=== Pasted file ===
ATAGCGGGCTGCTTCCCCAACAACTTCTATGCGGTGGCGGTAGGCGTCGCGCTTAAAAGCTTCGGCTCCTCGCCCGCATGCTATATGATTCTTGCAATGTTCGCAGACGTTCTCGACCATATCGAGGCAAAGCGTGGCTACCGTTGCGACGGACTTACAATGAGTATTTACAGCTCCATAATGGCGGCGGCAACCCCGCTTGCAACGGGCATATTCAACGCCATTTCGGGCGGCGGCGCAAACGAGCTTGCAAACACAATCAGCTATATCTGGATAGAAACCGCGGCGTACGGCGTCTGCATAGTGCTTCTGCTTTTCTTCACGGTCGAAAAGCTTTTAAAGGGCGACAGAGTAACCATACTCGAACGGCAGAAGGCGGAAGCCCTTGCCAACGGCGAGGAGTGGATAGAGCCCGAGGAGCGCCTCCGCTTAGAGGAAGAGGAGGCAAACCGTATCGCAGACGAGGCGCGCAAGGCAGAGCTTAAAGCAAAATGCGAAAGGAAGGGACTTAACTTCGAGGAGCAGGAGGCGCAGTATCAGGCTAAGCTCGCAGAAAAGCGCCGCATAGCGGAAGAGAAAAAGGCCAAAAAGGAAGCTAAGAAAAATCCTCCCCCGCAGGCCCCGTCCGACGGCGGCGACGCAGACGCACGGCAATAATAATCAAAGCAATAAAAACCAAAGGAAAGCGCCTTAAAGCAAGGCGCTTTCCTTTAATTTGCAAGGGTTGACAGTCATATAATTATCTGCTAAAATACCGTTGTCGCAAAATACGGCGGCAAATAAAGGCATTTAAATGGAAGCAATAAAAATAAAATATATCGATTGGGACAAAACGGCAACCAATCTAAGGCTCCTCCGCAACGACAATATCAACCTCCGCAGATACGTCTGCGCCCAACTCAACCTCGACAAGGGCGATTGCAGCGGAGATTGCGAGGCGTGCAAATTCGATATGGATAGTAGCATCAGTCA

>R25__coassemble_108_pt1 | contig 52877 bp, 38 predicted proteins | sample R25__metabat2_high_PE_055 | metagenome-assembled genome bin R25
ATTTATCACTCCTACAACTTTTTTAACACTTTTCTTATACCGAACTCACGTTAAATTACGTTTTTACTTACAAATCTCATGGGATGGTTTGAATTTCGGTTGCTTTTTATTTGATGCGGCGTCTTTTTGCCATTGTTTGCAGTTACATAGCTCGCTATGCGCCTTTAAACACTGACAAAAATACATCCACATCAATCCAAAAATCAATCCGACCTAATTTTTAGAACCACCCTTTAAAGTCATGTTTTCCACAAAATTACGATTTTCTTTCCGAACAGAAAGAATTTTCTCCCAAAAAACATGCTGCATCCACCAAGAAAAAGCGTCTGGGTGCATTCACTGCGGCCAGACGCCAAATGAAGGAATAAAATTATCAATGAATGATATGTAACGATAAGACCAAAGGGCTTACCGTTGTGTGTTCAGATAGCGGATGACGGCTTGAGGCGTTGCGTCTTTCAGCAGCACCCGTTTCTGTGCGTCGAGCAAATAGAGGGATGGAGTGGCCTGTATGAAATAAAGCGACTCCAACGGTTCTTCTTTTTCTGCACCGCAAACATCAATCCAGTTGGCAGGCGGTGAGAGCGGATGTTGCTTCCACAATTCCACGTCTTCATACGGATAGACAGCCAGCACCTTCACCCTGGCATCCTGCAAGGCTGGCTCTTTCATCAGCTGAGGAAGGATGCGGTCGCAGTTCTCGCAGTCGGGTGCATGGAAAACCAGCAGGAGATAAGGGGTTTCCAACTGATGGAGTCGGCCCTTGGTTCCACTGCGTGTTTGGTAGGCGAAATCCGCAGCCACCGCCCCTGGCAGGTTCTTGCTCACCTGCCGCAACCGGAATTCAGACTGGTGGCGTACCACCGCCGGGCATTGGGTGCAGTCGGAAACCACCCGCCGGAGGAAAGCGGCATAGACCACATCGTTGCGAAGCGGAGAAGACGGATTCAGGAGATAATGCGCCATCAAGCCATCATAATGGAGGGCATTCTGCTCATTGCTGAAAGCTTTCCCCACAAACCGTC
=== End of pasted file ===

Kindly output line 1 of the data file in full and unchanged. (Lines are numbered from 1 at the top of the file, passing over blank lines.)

ATAGCGGGCTGCTTCCCCAACAACTTCTATGCGGTGGCGGTAGGCGTCGCGCTTAAAAGCTTCGGCTCCTCGCCCGCATGCTATATGATTCTTGCAATGTTCGCAGACGTTCTCGACCATATCGAGGCAAAGCGTGGCTACCGTTGCGACGGACTTACAATGAGTATTTACAGCTCCATAATGGCGGCGGCAACCCCGCTTGCAACGGGCATATTCAACGCCATTTCGGGCGGCGGCGCAAACGAGCTTGCAAACACAATCAGCTATATCTGGATAGAAACCGCGGCGTACGGCGTCTGCATAGTGCTTCTGCTTTTCTTCACGGTCGAAAAGCTTTTAAAGGGCGACAGAGTAACCATACTCGAACGGCAGAAGGCGGAAGCCCTTGCCAACGGCGAGGAGTGGATAGAGCCCGAGGAGCGCCTCCGCTTAGAGGAAGAGGAGGCAAACCGTATCGCAGACGAGGCGCGCAAGGCAGAGCTTAAAGCAAAATGCGAAAGGAAGGGACTTAACTTCGAGGAGCAGGAGGCGCAGTATCAGGCTAAGCTCGCAGAAAAGCGCCGCATAGCGGAAGAGAAAAAGGCCAAAAAGGAAGCTAAGAAAAATCCTCCCCCGCAGGCCCCGTCCGACGGCGGCGACGCAGACGCACGGCAATAATAATCAAAGCAATAAAAACCAAAGGAAAGCGCCTTAAAGCAAGGCGCTTTCCTTTAATTTGCAAGGGTTGACAGTCATATAATTATCTGCTAAAATACCGTTGTCGCAAAATACGGCGGCAAATAAAGGCATTTAAATGGAAGCAATAAAAATAAAATATATCGATTGGGACAAAACGGCAACCAATCTAAGGCTCCTCCGCAACGACAATATCAACCTCCGCAGATACGTCTGCGCCCAACTCAACCTCGACAAGGGCGATTGCAGCGGAGATTGCGAGGCGTGCAAATTCGATATGGATAGTAGCATCAGTCA